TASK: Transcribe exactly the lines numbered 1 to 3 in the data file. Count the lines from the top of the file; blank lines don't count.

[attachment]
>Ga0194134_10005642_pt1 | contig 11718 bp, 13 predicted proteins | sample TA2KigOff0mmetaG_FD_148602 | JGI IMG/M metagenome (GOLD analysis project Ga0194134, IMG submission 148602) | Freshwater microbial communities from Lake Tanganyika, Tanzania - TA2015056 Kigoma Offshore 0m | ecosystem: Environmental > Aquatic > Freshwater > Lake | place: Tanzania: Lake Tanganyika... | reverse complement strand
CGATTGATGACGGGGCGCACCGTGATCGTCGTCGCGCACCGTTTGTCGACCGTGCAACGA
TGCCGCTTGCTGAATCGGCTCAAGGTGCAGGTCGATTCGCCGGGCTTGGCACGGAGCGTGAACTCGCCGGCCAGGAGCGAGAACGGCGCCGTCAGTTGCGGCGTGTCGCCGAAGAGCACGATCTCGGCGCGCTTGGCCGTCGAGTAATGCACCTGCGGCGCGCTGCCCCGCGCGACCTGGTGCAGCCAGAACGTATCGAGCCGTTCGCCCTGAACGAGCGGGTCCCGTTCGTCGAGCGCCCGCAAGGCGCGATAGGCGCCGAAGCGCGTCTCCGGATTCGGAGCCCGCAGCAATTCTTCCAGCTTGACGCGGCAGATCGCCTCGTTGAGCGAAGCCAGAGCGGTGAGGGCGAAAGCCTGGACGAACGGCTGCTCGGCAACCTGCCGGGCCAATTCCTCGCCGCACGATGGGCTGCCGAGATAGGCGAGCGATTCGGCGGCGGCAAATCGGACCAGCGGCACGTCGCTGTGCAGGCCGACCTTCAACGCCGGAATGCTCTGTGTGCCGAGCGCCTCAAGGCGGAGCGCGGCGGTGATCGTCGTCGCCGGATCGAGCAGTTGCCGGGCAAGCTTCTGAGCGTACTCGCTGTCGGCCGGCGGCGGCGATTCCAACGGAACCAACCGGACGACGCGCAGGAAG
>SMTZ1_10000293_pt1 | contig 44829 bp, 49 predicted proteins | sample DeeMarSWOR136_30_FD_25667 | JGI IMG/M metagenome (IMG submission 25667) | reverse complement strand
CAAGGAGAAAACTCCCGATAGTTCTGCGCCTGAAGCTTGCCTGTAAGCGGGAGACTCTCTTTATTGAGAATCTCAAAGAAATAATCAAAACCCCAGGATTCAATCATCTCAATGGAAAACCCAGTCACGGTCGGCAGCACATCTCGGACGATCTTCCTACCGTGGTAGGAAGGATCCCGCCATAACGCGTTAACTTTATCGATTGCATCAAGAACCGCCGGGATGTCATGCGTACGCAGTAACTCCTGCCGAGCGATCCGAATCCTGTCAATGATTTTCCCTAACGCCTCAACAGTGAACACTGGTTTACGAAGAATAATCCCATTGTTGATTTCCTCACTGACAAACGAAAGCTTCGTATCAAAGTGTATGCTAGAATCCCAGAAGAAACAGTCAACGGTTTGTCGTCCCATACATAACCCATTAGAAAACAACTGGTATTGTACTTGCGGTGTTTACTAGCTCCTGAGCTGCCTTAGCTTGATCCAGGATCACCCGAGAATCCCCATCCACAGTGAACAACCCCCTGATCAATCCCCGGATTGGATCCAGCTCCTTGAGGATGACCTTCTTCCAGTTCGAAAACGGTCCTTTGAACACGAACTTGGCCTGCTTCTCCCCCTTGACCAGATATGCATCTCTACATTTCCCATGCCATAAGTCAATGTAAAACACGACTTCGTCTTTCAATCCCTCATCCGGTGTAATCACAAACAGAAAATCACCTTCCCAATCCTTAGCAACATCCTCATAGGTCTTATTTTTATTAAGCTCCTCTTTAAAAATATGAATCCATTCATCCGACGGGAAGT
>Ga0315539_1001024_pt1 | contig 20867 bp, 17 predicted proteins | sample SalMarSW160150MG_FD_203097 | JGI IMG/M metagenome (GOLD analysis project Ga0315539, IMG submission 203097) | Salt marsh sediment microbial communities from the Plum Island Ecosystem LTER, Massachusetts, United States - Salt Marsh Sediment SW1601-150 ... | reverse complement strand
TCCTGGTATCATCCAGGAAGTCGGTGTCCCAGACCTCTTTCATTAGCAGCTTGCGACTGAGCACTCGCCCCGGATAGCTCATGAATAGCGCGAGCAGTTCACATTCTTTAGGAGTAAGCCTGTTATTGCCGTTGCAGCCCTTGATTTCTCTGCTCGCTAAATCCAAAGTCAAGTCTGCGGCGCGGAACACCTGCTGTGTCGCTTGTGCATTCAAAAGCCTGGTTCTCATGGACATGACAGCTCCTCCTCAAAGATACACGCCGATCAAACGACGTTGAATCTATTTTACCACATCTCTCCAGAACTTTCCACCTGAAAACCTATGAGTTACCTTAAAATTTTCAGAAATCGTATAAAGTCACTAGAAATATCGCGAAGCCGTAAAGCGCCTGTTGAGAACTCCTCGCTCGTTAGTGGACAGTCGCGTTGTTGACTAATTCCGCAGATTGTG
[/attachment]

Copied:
>Ga0194134_10005642_pt1 | contig 11718 bp, 13 predicted proteins | sample TA2KigOff0mmetaG_FD_148602 | JGI IMG/M metagenome (GOLD analysis project Ga0194134, IMG submission 148602) | Freshwater microbial communities from Lake Tanganyika, Tanzania - TA2015056 Kigoma Offshore 0m | ecosystem: Environmental > Aquatic > Freshwater > Lake | place: Tanzania: Lake Tanganyika... | reverse complement strand
CGATTGATGACGGGGCGCACCGTGATCGTCGTCGCGCACCGTTTGTCGACCGTGCAACGA
TGCCGCTTGCTGAATCGGCTCAAGGTGCAGGTCGATTCGCCGGGCTTGGCACGGAGCGTGAACTCGCCGGCCAGGAGCGAGAACGGCGCCGTCAGTTGCGGCGTGTCGCCGAAGAGCACGATCTCGGCGCGCTTGGCCGTCGAGTAATGCACCTGCGGCGCGCTGCCCCGCGCGACCTGGTGCAGCCAGAACGTATCGAGCCGTTCGCCCTGAACGAGCGGGTCCCGTTCGTCGAGCGCCCGCAAGGCGCGATAGGCGCCGAAGCGCGTCTCCGGATTCGGAGCCCGCAGCAATTCTTCCAGCTTGACGCGGCAGATCGCCTCGTTGAGCGAAGCCAGAGCGGTGAGGGCGAAAGCCTGGACGAACGGCTGCTCGGCAACCTGCCGGGCCAATTCCTCGCCGCACGATGGGCTGCCGAGATAGGCGAGCGATTCGGCGGCGGCAAATCGGACCAGCGGCACGTCGCTGTGCAGGCCGACCTTCAACGCCGGAATGCTCTGTGTGCCGAGCGCCTCAAGGCGGAGCGCGGCGGTGATCGTCGTCGCCGGATCGAGCAGTTGCCGGGCAAGCTTCTGAGCGTACTCGCTGTCGGCCGGCGGCGGCGATTCCAACGGAACCAACCGGACGACGCGCAGGAAG